Low-Cal, High-Fiber Pasta: It Exists! And It Is Edible!

Very, very edible.

The folks at Fiber Gourmet recently plied me with a selection of their one-of-a-kind “light” pastas. Hey, I’m not one to turn away free food, so I gave their spinach, tomato and standard pasta noodles a taste try.

The Fiber Gourmet folks say “since fiber has 0 calories, as the fiber goes up the calories go down” – hence the “light” labeling.

As you all know, I’m cautious about the types of carbohydrates I consume. I rely on vegetables for the majority of my carbohydrate intake. I do eat some starchy carbohydrates such as brown rice, legumes, yams, quinoa and sprouted grain bread. But typically I don’t eat more than one starchy serving per day. Pasta, in particular, is hardly one of my favorites because it is refined wheat, making it high in empty carbohydrates that have a rapid, deleterious impact upon blood sugar. This is stressful to the body for a number of reasons, and the scientific evidence is compelling: excessive intake of refined carbohydrates is linked to our skyrocketing rates of obesity and type 2 diabetes.

And while I understand that “low-carb” pastas like Shirataki can be helpful for jump-starting weight loss, I don’t personally recommend carb substitutes. (Although I am all for the jump start – start somewhere!) My preference against substitutes is not only because I favor whole, unprocessed, fresh foods for both weight loss and health maintenance. I also refuse to eat anything that tastes like cardboard, which seems to be a prevailing problem with light, low-carb and other assorted diet food products. Food will always taste better than a food product. If you can sustain a food product weight loss plan for more than a few months, you’re made of some tough stuff! But seriously, in my opinion, substitutes don’t successfully address the underlying problem with eating unhealthy foods: rather than shifting your cravings to healthier foods, they merely serve as a temporary fix to sate existing unhealthy preferences.

All right, Mark, we get it. What about this pasta? Fiber Gourmet pasta is made just like regular pasta, but contains 40% fewer calories (roughly 130 per 2-ounce serving). Of course, I don’t know anyone who can stop after just 2 ounces of pasta – and that’s the problem with carbs. Refined carbohydrates – sugars – are incredibly addictive.

The total carbohydrates of this product are not low by any stretch – about 43 grams (18 from fiber and 25 from starch). I recommend ruthlessly aiming for fewer than 20 grams of refined carbohydrates in a given day. In fact, I think we’d all be better off if we avoided refined carbohydrates entirely.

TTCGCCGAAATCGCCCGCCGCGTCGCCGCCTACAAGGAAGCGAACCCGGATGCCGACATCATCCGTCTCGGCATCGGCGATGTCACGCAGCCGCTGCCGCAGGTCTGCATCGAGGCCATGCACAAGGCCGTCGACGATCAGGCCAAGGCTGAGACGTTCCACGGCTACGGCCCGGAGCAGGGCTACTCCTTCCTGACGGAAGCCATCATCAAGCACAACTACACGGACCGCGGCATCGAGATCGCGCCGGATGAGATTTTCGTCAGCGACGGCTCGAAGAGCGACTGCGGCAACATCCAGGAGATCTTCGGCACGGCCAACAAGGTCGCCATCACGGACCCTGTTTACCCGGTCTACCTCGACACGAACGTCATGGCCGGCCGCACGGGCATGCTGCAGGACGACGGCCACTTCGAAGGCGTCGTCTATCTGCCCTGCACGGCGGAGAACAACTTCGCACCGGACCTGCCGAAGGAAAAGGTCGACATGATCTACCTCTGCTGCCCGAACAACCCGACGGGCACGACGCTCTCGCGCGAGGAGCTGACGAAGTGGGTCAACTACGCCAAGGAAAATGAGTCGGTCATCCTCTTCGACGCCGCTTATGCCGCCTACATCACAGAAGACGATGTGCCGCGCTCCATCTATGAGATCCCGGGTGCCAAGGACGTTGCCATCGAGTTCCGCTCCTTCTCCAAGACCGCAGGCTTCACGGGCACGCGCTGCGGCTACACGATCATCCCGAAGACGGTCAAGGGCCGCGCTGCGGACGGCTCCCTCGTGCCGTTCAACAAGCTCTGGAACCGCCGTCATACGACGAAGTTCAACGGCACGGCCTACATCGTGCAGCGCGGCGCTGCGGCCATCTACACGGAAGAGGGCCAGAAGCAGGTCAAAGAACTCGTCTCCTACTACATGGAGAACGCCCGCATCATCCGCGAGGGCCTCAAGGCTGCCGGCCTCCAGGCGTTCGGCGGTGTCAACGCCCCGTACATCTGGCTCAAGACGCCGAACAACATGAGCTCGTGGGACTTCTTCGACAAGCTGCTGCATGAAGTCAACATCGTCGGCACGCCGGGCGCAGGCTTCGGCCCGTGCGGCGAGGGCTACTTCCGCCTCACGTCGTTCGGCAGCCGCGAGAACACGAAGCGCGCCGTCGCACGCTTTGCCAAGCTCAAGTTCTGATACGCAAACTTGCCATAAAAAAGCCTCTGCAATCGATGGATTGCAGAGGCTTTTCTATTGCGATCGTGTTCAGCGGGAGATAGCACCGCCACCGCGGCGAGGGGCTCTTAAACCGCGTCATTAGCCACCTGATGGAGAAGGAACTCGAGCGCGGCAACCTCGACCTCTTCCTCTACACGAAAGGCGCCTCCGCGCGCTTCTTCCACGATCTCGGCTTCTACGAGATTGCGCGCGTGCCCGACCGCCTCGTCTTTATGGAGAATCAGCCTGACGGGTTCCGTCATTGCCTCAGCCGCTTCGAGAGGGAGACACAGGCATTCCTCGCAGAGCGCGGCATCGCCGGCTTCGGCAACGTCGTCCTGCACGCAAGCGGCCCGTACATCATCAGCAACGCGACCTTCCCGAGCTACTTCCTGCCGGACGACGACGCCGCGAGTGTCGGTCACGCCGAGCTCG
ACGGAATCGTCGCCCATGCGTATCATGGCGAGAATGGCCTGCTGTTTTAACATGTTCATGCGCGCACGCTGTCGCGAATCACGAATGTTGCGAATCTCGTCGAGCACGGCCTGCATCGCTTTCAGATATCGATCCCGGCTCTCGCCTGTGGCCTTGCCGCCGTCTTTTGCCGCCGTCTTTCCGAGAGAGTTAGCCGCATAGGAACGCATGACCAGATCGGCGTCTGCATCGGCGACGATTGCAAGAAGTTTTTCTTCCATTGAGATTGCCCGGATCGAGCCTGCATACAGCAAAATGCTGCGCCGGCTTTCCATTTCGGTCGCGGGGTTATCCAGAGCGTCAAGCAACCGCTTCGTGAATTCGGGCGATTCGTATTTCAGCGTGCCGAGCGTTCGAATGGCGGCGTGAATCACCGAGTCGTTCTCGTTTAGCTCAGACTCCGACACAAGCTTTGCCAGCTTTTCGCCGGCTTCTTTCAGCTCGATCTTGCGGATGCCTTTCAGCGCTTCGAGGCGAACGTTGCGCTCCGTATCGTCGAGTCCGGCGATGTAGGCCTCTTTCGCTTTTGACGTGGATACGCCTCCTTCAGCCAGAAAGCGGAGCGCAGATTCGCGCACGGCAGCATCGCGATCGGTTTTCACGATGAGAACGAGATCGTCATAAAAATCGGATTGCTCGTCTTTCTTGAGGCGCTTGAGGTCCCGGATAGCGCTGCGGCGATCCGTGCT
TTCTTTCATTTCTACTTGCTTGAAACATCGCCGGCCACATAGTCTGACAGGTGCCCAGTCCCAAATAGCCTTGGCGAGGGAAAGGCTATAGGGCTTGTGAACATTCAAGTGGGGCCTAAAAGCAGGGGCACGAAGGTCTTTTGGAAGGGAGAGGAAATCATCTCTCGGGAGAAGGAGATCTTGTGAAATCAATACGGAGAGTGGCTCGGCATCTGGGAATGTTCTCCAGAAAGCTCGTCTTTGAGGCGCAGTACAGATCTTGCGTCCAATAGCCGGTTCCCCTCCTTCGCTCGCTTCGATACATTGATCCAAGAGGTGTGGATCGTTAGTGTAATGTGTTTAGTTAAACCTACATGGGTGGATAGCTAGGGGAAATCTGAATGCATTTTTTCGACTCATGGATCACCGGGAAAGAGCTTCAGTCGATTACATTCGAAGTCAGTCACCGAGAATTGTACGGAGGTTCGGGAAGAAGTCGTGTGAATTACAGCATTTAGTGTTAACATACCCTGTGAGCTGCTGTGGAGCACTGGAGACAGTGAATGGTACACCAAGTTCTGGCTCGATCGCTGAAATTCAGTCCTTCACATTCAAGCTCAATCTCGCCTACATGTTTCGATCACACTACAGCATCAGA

Now to the taste factor:

The Fiber Gourmet pastas tasted good – exactly like “real” pasta. Texture was not gritty, gummy or weak. The exception was the spinach pasta, which didn’t hold up well with the olive oil and sea salt I doused it with. The flavor was pleasant enough, but an actual spinach salad would have had better peppery bite and a much more satisfying, chewy texture. And, of course, fewer refined carbohydrates. The tomato and regular pastas were just as chewy and substantial as regular pasta.

Bottom line: I’m really not a pasta guy. I just don’t “do” refined carbohydrates. I genuinely prefer vegetables and more natural, flavorful sources of starchy calories such as yams and brown rice, both for taste preference and health reasons. If you are trying to lose weight and gotta have the pasta, you might want to give those slippery Shirataki noodles a try to get started (good luck!). If you are maintaining your weight successfully and really love pasta, then I think Fiber Gourmet is a smart replacement for standard pasta. In fact, I really wouldn’t consider it as a substitute food product, because it’s virtually identical in taste and texture to regular pasta. It’s really more like an improved food product.

Still, my health philosophy remains fundamentally the same: there’s food, and then there are food products. We can substitute and switch and modify to our hearts’ content, but ultimately, I believe that optimal health comes from fresh, whole, natural foods.

Now I’m off to enjoy my daily salad. What are your thoughts?

– Do you think that improving existing popular foods will be effective for addressing our country’s health and weight concerns, or do you think we need to take a more radical approach by shifting our food habits altogether?

– What are your views on carbohydrates?

I’d love to get your point of view and hear what works to keep you lean and healthy.

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[tags]Fiber Gourmet, light pastas, fiber, refined carbohydrates, refined wheat, cravings, popular foods[/tags]

TAGS:  is it primal?

About the Author